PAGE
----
When one considers the recording labels most responsible for promoting American music and presenting it to the public, New World certainly ranks among the foremost. But making music available to the record buying public was actually an afterthought on the part of the company, according to label head Paul Marotta… a response to the overwhelming success of its initial efforts and the demand that success engendered.
Some explanation is order. “The label was founded as a Bicentennial project with funding from the Rockefeller Foundation,” Marotta says. “The original purpose was to put together a 100-disc recorded anthology of American music, whose purpose was to tell the history of America through its music. The 100-disc anthology was then to be given away to a select group of institutions, libraries and music schools around the world. 2000 sets were given away for free, and then an additional 5000 sets were sold at cost to the next group of institutions and libraries. And the original intention was not to have the discs available in any retail stores or to the general public.”
Nothing succeeds like success, however, and the recordings in the anthology were so well received, the critical response so phenomenal and the demand so high that New World Records was compelled to enter the marketplace. Once the decision was made, the company lost no time in creating a catalog impressive both for its depth and breadth and for the scope and size of some of the recordings it has been able to produce. In fact, it is quite difficult to come up with a major 19th or 20th century American composer not represented in the New World catalog.
“If there’s one thing we do that stands out,” Marotta says, “it’s that we do large projects. The company was set up with the intention to do what the commercial world wouldn’t do, and usually what the commercial world does is small, inexpensive projects. So that meant that we went out and did the big things. There’s a lot of orchestral works, and there’s the operas. We have [Virgil Thomson’s] The Mother of Us All, we have the only recording of [Rodgers & Hart’s] Babes in Arms, the John Knowles Paine Mass, which is a large work, full orchestra, full chorus. [Samuel Barber’s] Antony and Cleopatra we won a Grammy for, and we won a Grammy for Candide.” One further example of a recent large-scale work that garnered significant attention was the world premiere recording of Hugo Weisgall’s opera after Pirandello, Six Characters in Search of an Author.
New World maintains an extremely active release schedule, issuing 20-25 titles a year. Of these, Marotta estimates that 70% are classical titles, 20% are from a very active and acclaimed jazz series, and the remaining 10% falls under the loose heading of folk and traditional music. That last part of the catalog is often overlooked but should not be underestimated: it includes Native American music of various tribes, music from the American Virgin Islands and the Georgia Sea Islands, New England folk song, Spanish penetential hymns from New Mexico, “Sacred Harp” music and gospel.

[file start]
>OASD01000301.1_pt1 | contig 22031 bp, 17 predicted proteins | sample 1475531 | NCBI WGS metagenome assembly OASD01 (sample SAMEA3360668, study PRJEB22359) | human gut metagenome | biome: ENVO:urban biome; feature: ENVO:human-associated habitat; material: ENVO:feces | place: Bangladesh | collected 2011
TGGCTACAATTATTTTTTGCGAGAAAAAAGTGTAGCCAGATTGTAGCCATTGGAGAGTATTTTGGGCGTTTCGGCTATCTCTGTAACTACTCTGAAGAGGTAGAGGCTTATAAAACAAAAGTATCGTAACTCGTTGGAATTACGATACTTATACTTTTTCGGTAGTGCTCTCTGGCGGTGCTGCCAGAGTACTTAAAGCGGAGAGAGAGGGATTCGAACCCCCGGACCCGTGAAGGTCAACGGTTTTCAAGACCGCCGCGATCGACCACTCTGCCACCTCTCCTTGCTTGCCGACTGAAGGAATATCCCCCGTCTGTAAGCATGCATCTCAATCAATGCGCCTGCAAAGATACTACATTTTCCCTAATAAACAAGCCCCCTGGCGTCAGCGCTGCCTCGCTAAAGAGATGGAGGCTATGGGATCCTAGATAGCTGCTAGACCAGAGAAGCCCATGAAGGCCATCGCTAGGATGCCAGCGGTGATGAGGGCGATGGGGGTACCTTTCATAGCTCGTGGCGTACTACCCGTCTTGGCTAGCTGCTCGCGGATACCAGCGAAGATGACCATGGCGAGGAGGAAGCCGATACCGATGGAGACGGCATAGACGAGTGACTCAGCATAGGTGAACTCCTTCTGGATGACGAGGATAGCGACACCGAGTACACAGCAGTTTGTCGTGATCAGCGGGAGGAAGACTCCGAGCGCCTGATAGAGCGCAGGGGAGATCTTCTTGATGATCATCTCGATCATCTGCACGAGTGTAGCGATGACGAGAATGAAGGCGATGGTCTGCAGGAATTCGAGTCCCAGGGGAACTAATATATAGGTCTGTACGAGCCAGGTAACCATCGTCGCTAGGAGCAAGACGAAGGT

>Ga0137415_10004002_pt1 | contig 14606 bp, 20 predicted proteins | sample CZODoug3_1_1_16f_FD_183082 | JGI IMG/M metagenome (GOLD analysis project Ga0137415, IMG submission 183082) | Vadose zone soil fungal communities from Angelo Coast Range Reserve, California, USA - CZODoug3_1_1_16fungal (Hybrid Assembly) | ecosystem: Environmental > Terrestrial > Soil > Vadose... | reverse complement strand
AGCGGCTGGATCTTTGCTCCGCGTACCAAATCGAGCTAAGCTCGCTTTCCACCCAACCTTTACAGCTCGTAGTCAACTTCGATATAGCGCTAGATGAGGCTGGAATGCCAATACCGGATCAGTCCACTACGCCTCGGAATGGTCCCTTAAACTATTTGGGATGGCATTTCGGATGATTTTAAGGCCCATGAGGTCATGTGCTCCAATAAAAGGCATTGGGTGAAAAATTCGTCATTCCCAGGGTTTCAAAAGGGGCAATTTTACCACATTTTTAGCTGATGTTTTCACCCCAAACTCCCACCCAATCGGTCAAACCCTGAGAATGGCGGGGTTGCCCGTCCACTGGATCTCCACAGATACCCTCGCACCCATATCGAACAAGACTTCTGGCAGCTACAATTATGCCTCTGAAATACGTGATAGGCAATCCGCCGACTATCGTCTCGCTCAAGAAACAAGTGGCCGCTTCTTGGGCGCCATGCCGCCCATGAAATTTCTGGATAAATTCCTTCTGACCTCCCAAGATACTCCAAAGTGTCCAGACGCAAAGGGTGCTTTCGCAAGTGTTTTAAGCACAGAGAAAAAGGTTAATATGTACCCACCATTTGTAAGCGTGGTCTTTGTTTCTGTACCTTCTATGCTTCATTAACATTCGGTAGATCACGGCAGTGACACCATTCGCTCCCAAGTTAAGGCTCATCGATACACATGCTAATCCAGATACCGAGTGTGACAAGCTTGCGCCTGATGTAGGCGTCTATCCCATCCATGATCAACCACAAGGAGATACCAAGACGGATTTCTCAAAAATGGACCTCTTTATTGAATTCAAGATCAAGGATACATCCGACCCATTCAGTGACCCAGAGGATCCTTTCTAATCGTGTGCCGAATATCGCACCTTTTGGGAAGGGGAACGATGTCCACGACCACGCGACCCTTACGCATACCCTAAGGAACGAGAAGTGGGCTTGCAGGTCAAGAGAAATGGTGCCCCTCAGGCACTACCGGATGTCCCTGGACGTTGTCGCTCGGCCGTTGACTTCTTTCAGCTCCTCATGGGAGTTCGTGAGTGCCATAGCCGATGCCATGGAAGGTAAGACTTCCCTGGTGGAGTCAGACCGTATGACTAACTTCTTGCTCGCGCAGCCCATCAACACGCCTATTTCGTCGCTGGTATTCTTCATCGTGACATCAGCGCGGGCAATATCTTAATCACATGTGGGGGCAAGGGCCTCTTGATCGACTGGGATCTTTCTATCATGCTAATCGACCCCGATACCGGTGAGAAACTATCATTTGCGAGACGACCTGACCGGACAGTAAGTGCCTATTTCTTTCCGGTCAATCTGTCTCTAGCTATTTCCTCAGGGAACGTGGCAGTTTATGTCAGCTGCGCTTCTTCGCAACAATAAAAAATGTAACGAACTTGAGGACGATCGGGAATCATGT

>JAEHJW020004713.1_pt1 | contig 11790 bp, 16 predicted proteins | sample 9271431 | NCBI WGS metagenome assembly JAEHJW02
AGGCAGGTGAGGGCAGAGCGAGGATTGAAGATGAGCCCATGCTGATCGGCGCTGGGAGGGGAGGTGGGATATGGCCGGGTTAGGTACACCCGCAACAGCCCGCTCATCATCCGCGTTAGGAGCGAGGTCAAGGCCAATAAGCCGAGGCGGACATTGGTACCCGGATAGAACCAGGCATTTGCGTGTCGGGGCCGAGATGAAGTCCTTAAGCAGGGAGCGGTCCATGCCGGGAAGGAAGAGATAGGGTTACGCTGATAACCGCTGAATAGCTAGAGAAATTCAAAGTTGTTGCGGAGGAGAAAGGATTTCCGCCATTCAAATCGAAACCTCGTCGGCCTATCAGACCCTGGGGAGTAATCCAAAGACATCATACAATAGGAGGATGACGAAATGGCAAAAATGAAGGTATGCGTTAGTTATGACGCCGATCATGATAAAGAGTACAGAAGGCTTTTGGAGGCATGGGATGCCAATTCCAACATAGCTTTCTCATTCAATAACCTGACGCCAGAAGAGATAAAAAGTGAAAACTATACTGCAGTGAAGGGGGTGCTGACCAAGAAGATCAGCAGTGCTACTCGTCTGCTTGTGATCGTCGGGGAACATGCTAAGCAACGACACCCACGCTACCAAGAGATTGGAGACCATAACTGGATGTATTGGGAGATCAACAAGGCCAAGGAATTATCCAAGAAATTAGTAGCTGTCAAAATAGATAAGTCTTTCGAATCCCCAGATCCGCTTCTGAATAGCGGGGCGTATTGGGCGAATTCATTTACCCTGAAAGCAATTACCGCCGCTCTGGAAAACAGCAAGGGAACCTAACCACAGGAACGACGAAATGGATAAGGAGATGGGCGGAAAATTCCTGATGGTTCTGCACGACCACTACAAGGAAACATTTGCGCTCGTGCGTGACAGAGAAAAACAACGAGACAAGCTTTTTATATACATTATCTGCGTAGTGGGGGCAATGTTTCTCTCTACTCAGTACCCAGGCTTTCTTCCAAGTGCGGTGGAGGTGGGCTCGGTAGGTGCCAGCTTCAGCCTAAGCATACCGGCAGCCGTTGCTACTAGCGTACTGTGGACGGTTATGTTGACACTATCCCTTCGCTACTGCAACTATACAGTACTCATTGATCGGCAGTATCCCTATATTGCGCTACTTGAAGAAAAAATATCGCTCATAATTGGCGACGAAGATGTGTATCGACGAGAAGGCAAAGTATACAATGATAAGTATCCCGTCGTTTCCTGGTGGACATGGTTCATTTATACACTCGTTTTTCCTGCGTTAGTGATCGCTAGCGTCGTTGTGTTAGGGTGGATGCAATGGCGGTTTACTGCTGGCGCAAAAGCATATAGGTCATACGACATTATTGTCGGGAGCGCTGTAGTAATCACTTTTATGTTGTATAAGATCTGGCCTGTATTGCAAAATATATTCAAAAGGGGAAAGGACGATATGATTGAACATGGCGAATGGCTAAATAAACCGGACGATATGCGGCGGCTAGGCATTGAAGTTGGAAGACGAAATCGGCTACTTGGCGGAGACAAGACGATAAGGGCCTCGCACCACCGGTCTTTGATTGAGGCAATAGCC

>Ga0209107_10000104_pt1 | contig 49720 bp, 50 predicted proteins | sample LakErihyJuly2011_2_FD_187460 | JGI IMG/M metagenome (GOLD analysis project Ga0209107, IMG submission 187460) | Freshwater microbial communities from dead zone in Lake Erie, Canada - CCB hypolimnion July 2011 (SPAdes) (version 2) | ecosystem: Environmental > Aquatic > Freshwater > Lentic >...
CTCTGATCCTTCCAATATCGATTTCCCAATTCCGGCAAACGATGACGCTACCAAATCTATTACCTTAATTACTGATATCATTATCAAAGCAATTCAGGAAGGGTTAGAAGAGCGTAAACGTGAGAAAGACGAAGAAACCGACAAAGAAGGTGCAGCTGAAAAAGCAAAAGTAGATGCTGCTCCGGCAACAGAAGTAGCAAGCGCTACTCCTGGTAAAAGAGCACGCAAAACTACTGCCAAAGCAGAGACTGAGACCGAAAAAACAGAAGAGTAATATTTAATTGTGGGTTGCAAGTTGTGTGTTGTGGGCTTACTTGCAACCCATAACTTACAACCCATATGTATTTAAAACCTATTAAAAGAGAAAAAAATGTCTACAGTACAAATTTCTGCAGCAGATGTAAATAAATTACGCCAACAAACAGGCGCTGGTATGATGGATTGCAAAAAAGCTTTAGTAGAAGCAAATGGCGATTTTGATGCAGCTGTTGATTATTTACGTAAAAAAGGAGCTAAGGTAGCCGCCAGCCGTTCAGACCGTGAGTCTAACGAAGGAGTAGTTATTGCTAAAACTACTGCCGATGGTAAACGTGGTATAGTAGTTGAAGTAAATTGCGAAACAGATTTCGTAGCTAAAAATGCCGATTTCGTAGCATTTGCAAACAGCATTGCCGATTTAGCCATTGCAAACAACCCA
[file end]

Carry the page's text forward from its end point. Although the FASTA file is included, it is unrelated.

In fact, when pressed to select a highlight from the voluminous New World catalog, Marotta points out a non-classical series of tremendous historical importance. “We’ve got a series collecting songs of America that goes back to the Moravians, which would be the early 1700s, music of the Federal period, songs from around the time of the Revolution, Civil War songs, brass band music of the 19th century, Victorian-American songs, songs of protest from the Gilded Age — late 19th century, march songs from the turn of the century, up to early Tin Pan Alley. It’s 14 discs of Americana: if you want the history of America through song, these discs will give it to you.”
Among the highlights upcoming from New World are a Ned Rorem song cycle recording, a disc of Jacob Druckman’s orchestral music featuring soprano Dawn Upshaw, a recording of drummer George Schuller’s jazz band Schull-Dogs featuring acclaimed tenor saxophonist Tony Malaby, a Vanguard Jazz Orchestra recording of the music of Thad Jones, and a disc pairing works by Morton Feldman and Stefan Wolpe. And Marotta also eagerly anticipates the launch of the New World website (www.newworldrecords.org) in summer 1999. The site will include the complete liner notes for every recording on the label and a search engine capable of cross-referencing all titles and composers. Eventually it will also feature a streaming audiocast of music from the New World catalog. But like the label itself, the site is primarily designed for educational and informative purposes, as opposed to commercial concerns. Tongue firmly planted in cheek, Marotta notes, “It’ll probably be the only record label Web site out there with absolutely no component for commerce.”
From Off the Record! A Hyper-History of American Independent New Music Record Labels
by Steve Smith
© 1999 NewMusicBox